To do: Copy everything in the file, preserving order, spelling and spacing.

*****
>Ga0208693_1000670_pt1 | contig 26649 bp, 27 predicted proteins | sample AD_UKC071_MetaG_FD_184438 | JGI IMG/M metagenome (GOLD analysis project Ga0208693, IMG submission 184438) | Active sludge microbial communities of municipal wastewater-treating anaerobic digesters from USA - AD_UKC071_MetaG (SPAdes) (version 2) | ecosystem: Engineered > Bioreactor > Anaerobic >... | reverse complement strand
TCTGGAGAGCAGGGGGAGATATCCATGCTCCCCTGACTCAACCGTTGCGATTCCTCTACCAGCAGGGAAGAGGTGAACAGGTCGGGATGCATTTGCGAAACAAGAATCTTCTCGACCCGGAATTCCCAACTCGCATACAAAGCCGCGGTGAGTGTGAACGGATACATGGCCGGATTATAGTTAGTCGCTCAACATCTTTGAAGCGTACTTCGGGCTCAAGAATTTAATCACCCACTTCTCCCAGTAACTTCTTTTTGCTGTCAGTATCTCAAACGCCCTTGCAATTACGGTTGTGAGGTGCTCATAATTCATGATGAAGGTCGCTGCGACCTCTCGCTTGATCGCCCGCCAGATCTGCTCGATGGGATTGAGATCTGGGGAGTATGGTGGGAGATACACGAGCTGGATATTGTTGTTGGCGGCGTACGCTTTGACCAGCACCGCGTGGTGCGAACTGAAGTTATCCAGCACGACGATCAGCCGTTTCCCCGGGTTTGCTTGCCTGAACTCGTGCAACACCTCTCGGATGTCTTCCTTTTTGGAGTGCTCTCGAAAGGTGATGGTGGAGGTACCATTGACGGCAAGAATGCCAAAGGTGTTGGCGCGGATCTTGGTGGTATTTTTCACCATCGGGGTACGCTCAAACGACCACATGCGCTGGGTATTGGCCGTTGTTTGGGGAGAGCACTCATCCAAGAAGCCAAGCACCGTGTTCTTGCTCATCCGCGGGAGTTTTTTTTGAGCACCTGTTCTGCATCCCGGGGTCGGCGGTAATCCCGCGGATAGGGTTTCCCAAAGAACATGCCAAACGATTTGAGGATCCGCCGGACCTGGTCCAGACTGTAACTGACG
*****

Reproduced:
>Ga0208693_1000670_pt1 | contig 26649 bp, 27 predicted proteins | sample AD_UKC071_MetaG_FD_184438 | JGI IMG/M metagenome (GOLD analysis project Ga0208693, IMG submission 184438) | Active sludge microbial communities of municipal wastewater-treating anaerobic digesters from USA - AD_UKC071_MetaG (SPAdes) (version 2) | ecosystem: Engineered > Bioreactor > Anaerobic >... | reverse complement strand
TCTGGAGAGCAGGGGGAGATATCCATGCTCCCCTGACTCAACCGTTGCGATTCCTCTACCAGCAGGGAAGAGGTGAACAGGTCGGGATGCATTTGCGAAACAAGAATCTTCTCGACCCGGAATTCCCAACTCGCATACAAAGCCGCGGTGAGTGTGAACGGATACATGGCCGGATTATAGTTAGTCGCTCAACATCTTTGAAGCGTACTTCGGGCTCAAGAATTTAATCACCCACTTCTCCCAGTAACTTCTTTTTGCTGTCAGTATCTCAAACGCCCTTGCAATTACGGTTGTGAGGTGCTCATAATTCATGATGAAGGTCGCTGCGACCTCTCGCTTGATCGCCCGCCAGATCTGCTCGATGGGATTGAGATCTGGGGAGTATGGTGGGAGATACACGAGCTGGATATTGTTGTTGGCGGCGTACGCTTTGACCAGCACCGCGTGGTGCGAACTGAAGTTATCCAGCACGACGATCAGCCGTTTCCCCGGGTTTGCTTGCCTGAACTCGTGCAACACCTCTCGGATGTCTTCCTTTTTGGAGTGCTCTCGAAAGGTGATGGTGGAGGTACCATTGACGGCAAGAATGCCAAAGGTGTTGGCGCGGATCTTGGTGGTATTTTTCACCATCGGGGTACGCTCAAACGACCACATGCGCTGGGTATTGGCCGTTGTTTGGGGAGAGCACTCATCCAAGAAGCCAAGCACCGTGTTCTTGCTCATCCGCGGGAGTTTTTTTTGAGCACCTGTTCTGCATCCCGGGGTCGGCGGTAATCCCGCGGATAGGGTTTCCCAAAGAACATGCCAAACGATTTGAGGATCCGCCGGACCTGGTCCAGACTGTAACTGACG